A large group of Health and social care students packed a classroom at Reading College to attend a Dementia Friends information session on 20 June.
Delivered by Michelle Berry, a Neighbourhood Co-ordinator from Reading Borough Council, the lively and informative session set about to dispel some of the myths around symptoms, and what we can all do to support people with dementia.
In a group discussion, students described their career goals of becoming midwives, social workers, nurses, paramedics and counsellors, and displayed a considerable amount of knowledge and empathy when discussing dementia and how it can affect individuals, their families and friends.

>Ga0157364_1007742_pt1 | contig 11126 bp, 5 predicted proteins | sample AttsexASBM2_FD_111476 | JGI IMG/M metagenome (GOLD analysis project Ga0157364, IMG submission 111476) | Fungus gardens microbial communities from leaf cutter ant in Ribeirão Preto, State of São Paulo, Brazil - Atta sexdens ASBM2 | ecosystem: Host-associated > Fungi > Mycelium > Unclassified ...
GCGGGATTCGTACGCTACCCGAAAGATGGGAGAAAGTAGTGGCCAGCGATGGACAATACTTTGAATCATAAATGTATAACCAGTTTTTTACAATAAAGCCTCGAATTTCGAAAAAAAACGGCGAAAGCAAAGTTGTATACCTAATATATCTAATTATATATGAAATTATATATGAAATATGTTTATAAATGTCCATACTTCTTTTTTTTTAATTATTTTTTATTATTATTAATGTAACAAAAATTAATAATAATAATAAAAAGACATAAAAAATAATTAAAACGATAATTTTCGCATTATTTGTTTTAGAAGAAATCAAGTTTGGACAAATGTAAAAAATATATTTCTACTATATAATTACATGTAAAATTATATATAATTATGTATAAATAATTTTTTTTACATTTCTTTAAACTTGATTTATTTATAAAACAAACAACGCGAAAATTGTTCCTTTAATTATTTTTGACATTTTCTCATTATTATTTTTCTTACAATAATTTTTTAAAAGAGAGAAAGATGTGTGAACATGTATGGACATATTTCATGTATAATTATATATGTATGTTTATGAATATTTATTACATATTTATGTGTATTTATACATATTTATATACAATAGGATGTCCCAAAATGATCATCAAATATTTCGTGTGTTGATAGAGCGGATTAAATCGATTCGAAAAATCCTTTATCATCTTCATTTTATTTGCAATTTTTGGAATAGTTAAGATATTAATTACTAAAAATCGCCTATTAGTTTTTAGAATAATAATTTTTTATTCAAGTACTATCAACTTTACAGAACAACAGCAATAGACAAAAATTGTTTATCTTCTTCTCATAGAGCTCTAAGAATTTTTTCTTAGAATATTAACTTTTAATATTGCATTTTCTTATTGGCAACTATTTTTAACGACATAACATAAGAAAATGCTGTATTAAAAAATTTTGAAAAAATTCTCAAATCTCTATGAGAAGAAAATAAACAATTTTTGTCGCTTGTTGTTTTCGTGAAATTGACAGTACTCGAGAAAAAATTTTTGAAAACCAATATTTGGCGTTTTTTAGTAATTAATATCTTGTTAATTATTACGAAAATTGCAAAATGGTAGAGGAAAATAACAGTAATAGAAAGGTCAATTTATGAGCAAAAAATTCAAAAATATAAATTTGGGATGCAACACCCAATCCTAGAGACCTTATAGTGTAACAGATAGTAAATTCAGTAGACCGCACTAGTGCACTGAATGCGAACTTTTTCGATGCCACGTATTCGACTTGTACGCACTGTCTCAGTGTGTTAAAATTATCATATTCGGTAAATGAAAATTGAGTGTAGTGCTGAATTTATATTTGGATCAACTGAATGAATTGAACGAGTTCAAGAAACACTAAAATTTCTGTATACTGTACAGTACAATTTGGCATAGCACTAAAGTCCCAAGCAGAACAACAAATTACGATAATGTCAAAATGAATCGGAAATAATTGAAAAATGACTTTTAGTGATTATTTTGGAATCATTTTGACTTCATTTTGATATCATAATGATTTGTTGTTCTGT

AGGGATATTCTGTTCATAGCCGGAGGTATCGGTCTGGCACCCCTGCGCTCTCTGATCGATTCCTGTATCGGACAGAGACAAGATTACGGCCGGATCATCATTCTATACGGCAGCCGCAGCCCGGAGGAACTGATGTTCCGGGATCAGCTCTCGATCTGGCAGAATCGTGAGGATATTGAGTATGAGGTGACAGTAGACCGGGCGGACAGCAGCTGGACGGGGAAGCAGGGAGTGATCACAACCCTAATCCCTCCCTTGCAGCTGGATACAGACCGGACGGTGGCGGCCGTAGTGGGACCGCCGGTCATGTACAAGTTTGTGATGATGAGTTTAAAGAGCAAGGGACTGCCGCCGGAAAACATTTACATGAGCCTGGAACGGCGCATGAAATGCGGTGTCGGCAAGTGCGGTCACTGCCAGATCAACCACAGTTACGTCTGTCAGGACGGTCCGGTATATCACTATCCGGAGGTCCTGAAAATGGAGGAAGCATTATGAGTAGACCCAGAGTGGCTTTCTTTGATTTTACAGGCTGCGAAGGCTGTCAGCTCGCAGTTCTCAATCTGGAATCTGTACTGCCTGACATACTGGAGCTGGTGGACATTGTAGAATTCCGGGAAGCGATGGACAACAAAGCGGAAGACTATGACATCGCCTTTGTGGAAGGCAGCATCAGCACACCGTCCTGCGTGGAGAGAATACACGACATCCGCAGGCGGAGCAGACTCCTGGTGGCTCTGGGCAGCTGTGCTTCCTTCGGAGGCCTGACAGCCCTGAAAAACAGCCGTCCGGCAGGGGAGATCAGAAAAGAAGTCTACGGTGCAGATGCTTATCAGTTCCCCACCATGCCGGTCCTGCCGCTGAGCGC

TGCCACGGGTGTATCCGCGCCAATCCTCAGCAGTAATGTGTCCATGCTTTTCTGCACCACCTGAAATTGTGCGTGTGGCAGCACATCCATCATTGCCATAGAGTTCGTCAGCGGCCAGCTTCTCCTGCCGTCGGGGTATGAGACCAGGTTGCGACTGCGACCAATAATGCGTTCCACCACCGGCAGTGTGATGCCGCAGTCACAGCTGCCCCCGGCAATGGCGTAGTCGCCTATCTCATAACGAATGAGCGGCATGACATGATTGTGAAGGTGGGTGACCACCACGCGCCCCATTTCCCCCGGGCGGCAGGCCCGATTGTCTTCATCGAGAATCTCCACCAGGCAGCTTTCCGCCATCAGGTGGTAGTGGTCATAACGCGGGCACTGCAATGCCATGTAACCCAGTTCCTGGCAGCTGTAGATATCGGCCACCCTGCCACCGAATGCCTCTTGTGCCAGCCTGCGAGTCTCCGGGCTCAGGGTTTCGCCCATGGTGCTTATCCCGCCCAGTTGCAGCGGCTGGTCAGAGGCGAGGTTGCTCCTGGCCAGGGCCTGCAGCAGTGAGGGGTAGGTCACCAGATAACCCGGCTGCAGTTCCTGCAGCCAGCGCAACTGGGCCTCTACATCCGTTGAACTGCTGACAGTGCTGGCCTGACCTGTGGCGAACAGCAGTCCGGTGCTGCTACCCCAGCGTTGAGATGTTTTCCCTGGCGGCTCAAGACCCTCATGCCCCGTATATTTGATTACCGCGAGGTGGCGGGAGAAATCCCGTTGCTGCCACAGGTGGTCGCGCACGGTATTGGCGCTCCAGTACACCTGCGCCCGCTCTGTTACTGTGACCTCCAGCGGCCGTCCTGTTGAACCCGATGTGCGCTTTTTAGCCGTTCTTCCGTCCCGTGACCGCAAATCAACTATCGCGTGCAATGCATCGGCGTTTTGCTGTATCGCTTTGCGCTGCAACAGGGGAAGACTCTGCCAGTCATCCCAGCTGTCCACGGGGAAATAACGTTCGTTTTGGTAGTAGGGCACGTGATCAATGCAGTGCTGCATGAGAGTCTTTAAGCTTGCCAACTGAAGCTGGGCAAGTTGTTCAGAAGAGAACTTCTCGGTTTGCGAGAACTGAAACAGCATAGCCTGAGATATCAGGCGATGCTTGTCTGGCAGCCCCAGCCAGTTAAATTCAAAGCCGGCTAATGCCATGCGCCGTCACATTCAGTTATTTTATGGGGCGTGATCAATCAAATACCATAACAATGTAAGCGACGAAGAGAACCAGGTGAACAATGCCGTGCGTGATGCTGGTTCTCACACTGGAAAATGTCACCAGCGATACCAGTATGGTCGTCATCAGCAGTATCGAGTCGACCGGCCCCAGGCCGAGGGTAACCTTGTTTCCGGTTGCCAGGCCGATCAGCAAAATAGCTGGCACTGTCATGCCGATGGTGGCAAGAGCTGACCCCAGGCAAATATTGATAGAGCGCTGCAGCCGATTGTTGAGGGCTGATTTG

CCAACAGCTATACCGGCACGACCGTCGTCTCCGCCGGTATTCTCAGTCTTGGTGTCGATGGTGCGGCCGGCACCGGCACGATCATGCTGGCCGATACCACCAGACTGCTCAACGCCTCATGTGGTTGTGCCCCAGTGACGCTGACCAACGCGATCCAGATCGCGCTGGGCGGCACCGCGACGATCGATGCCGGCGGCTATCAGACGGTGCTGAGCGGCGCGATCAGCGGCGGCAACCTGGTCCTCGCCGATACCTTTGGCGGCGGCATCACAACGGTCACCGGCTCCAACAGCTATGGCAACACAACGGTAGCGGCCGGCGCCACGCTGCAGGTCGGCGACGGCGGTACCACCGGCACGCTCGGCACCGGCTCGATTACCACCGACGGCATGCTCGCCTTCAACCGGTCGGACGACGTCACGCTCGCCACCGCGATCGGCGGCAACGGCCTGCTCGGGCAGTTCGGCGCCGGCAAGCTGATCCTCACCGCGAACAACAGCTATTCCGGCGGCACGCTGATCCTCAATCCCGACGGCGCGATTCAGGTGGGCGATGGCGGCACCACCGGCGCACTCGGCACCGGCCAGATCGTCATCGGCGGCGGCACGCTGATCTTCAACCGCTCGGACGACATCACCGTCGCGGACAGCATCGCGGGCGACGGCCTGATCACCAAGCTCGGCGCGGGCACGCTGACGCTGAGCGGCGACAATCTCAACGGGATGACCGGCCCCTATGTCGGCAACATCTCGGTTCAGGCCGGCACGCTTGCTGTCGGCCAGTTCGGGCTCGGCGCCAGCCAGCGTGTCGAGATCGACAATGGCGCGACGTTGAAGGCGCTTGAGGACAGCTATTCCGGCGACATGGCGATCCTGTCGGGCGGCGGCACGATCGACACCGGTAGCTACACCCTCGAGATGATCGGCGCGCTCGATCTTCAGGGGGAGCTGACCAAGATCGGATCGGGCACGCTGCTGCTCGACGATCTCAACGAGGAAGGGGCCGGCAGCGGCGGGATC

Dementia Champion and chair of the Reading Dementia Action Alliance Michelle Berry said: “These students here today will be going on to future roles in adult social care … and even if they go outside of that, even as members of society, it is important for them to understand dementia.
“We want to reduce the stigma that’s attached to dementia and make sure that when they’re out and about and they see someone acting, perhaps, a bit out of character, then they won’t stigmatise that person and they’ll have much more understanding.”
“The students have been really engaging, it’s been great. This is the youngest group that I’ve ever delivered to. Typically, they are a lot older people who have already got a connection with someone living with dementia, so it’s really nice to come along to an engaging young group.”
Alzheimer’s Society’s Dementia Friends programme is the biggest ever initiative to change people’s perceptions of dementia. It aims to transform the way the nation thinks, acts and talks about the condition.